His father died early in his childhood and it was Nicklaus Brant, his mother’s third husband, whom Joseph took his name from. Growing up with his sister Molly in Canajoharie Castle in the Mohawk Valley of New York, Joseph befriended an English trader by the name of William Johnson who later married Joseph’s sister Molly and adopted Joseph. Along with Johnson’s sons John and Guy, Joseph attended the Anglican Mohawk (147kb/1sec) mission school.
At the age of 13 Joseph showed his skill as a warrior while joining Johnson in the Battle of Lake George in 1754 between the British and the French. In 1759 Joseph fought in the Niagara campaign and then alongside the British in 1763 in a battle against the united Algonquian tribe’s Pontiac’s Rebellion. By the late 1800s Joseph was already recognized as a fierce and prominent leader of the Haudenosaunee.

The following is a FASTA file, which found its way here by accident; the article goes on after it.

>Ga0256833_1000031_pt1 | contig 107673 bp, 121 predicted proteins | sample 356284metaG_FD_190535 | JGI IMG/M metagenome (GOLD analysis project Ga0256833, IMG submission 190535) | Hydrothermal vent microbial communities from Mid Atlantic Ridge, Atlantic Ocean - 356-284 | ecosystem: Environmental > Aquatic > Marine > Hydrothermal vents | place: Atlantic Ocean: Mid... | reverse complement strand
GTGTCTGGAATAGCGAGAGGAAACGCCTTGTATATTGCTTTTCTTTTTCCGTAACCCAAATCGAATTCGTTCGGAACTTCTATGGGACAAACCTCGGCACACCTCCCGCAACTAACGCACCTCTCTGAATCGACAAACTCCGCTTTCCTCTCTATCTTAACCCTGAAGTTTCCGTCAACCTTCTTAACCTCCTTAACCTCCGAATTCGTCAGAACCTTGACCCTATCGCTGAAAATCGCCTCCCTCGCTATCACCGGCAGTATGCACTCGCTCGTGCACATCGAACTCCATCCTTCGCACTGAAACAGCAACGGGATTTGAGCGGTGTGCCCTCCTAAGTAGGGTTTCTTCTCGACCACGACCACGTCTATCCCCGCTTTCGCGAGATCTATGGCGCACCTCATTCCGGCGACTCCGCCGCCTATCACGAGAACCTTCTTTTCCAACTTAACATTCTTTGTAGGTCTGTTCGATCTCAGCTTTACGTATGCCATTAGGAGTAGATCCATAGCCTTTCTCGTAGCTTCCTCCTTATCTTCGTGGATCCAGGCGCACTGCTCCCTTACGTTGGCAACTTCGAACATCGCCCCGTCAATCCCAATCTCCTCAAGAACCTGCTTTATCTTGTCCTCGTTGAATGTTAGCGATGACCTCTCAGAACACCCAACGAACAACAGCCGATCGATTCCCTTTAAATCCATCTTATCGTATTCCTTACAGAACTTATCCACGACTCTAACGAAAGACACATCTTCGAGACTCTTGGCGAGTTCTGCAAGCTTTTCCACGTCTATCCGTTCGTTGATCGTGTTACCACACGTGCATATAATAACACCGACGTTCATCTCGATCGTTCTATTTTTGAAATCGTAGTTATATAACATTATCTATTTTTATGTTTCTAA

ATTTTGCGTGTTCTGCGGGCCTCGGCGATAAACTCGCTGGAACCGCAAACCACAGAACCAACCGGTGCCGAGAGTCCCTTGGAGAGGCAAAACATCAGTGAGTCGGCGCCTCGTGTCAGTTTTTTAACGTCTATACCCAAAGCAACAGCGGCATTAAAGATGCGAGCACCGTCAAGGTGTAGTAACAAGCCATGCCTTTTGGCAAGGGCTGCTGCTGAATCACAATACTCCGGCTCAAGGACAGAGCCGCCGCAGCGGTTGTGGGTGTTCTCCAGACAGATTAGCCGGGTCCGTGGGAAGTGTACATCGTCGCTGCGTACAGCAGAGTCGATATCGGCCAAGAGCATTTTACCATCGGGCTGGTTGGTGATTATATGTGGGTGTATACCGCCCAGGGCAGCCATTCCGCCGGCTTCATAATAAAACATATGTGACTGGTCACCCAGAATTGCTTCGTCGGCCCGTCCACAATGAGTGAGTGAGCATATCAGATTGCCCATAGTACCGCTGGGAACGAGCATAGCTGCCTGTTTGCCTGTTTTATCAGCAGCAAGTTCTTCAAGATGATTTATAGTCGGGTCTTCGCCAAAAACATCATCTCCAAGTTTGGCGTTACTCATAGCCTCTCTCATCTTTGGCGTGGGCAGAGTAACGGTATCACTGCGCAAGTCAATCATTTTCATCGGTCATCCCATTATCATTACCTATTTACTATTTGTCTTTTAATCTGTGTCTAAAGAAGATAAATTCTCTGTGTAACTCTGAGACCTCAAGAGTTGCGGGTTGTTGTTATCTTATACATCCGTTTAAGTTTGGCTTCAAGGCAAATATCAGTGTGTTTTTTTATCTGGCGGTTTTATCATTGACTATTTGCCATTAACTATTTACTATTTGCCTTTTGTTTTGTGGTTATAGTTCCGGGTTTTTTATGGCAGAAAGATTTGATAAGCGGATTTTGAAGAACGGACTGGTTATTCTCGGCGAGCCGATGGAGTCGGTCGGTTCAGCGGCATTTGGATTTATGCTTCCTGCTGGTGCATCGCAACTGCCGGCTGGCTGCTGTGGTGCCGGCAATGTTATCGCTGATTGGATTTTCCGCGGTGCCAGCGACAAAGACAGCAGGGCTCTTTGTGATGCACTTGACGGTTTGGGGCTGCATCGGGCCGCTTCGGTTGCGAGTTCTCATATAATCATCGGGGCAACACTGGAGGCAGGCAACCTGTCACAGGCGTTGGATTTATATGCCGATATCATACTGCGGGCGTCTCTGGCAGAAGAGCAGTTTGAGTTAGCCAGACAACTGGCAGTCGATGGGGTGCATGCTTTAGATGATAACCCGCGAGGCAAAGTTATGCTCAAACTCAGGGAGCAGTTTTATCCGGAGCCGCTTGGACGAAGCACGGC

Throughout his schooling from 1761 – 1763 Joseph proved himself as an excellent student while educated at Eleazar Wheelock’s Indian Charity School in Connecticut. Converting to Christianity Joseph began one of his greatest feats of translating the Bible into the Mohawk language.
In 1765 Joseph married Margaret, the daughter of an Oneida Chief (154kb/1sec) from whom he had two children. After her sudden death in 1771 from tuberculosis he married her half–sister Susana who also succumbed to the disease two years later.
Joseph held the prominent position of interpreter alongside William Johnson in negotiations with the Haudenosaunee nations as Superintendant of Indian Affairs. Upon Johnson’s death in 1774, his nephew Guy was appointed the new superintendent who appointed Joseph as his interpreter and personal secretary.